It was a wonderful example of cross-cultural understanding.
Alliance Francaise de Vancouver sponsored Pandit Vithal Rao and his
student Kiran Ahluwalia.
The show was introduced in english, then in french to the mostly
South-Asian audience. The only time I heard South Asian language,
was during the singing.
Kiran Ahluwalia was the host for the evening. While a wonderful
singer in her own right of traditional ghazal and Punjabi folk songs,
as well as her own intercultural world music, Kiran was honoured to be
able to present her teacher Pandit Vithal Rao. She explained that
she would be telling stories about her teacher growing up and
performing in India at the palace of a Prince. She also explained
about the history of ghazals. It was a great experience for
neophytes to Indian music such as myself.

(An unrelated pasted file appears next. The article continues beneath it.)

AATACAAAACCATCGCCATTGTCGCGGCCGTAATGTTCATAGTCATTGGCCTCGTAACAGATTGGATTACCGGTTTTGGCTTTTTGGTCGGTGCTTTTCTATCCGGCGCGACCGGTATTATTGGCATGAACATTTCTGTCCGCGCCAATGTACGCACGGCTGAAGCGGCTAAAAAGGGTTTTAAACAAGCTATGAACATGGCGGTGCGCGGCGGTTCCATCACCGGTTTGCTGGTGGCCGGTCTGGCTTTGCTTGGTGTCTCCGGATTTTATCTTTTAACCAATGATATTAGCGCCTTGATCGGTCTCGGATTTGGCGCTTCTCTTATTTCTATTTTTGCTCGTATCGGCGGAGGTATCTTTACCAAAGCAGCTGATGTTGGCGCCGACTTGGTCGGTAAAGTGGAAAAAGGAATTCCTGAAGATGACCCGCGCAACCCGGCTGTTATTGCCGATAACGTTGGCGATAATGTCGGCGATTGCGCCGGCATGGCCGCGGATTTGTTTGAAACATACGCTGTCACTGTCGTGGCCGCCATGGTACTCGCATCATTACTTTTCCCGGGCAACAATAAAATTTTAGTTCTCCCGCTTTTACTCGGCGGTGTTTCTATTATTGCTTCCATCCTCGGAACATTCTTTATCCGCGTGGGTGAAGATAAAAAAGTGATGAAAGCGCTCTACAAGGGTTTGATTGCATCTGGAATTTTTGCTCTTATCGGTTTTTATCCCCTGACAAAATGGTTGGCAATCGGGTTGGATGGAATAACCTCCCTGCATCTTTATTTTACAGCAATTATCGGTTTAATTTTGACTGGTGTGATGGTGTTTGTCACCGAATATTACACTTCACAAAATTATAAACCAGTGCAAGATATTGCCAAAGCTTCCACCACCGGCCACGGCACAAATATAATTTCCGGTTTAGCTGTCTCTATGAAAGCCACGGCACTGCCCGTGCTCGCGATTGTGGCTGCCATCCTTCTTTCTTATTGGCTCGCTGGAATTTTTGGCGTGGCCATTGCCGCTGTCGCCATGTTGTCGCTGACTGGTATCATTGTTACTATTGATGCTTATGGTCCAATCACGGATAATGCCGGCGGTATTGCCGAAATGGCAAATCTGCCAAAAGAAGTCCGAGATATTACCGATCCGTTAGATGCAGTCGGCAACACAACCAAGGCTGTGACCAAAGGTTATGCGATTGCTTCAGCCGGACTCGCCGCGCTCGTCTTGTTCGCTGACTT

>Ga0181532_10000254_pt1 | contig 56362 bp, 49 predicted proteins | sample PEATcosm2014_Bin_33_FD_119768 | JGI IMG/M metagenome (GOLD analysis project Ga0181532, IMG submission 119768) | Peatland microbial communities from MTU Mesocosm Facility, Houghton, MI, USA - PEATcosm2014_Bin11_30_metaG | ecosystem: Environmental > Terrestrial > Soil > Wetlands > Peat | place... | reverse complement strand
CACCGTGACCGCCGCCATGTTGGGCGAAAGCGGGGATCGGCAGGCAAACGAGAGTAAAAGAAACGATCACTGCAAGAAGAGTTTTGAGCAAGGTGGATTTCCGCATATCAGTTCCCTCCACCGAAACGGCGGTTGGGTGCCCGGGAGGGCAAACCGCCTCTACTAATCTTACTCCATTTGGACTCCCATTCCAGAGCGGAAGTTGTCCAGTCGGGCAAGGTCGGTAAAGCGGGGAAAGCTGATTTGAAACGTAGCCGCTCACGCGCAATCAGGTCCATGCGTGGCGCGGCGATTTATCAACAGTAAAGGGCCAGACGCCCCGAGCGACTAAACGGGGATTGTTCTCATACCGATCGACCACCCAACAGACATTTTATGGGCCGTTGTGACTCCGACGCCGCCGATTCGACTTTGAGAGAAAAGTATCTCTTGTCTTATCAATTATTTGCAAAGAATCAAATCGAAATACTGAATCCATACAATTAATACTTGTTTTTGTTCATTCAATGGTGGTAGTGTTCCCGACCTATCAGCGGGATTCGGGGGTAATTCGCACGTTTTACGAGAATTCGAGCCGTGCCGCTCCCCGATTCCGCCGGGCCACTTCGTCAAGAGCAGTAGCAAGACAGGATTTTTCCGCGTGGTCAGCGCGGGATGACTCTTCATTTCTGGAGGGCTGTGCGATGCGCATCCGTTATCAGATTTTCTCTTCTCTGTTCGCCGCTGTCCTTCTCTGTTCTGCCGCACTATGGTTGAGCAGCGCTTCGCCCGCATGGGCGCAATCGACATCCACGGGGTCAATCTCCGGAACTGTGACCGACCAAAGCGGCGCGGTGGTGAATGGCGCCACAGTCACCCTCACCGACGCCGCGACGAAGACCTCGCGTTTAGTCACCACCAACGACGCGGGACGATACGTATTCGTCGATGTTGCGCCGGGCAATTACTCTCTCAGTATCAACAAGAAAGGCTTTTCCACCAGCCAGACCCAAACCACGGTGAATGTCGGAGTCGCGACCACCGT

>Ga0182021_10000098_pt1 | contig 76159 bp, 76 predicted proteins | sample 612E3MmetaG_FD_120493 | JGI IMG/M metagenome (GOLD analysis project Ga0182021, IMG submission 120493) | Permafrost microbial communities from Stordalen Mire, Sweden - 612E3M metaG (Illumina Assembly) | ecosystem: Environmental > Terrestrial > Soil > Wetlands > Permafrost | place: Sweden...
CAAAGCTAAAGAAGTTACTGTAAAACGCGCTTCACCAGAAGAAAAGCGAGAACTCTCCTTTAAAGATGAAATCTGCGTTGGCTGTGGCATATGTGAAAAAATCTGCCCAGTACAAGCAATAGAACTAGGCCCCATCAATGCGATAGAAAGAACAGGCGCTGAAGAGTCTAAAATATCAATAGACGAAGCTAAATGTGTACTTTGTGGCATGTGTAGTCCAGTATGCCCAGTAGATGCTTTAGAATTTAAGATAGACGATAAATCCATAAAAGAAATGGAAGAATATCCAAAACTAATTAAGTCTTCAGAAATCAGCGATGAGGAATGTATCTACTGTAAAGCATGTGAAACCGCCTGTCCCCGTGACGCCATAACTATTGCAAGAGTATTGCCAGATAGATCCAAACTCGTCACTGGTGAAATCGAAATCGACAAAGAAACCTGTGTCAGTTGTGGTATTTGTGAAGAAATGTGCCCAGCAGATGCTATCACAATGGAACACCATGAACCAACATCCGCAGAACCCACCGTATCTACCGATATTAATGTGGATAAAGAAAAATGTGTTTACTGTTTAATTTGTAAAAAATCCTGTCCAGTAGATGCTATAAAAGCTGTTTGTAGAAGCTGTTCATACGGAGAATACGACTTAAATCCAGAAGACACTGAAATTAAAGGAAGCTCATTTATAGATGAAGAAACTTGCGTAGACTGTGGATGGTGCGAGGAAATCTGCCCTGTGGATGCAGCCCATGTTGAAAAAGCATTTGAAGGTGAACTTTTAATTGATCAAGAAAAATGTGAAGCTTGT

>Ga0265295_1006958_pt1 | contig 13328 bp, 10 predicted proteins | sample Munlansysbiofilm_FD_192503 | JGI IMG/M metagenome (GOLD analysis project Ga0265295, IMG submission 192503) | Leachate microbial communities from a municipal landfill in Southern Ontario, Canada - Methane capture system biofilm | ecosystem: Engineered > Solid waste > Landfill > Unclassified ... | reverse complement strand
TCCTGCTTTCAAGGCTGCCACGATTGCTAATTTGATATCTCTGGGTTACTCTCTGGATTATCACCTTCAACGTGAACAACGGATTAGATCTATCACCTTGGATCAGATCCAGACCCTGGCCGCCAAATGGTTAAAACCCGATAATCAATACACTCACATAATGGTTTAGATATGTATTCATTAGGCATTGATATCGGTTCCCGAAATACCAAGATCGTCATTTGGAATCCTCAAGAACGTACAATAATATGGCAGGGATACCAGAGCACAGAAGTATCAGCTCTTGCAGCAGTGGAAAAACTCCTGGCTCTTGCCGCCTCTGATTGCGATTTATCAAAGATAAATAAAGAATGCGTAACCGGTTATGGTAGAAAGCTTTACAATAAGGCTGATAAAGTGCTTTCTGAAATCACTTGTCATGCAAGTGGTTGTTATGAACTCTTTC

On stage was Pandit Vithal Rao with his harmonium. Next to him
sat Kiran. Bookending them were a tabla player and a sitar
player. I attended with my bagpiper friend Joe McDonald, and we
sat next to his friends Sunny and Meethu who also play tabla and sitar
in their own concerts as brother and sister, as well as the musical
fusion trio Vishwa with celtic violinist Max Ngai. Sunny also
plays with Joe as Brave Waves.
During intermission, I bumped into several people I knew, and several strangers who commented on the kilt I was wearing.
“I just love Canada,” said a woman who was admiring my kilt – the
Fraser Hunting tartan. She was francophone, and said she really
loved the mulitcultural flavour of Vancouver, and that she could go to
an concert of Indian music, and meet a Chinese man wearing a Scottish
“Oh… but I am 5th Generation Canadian,” I said.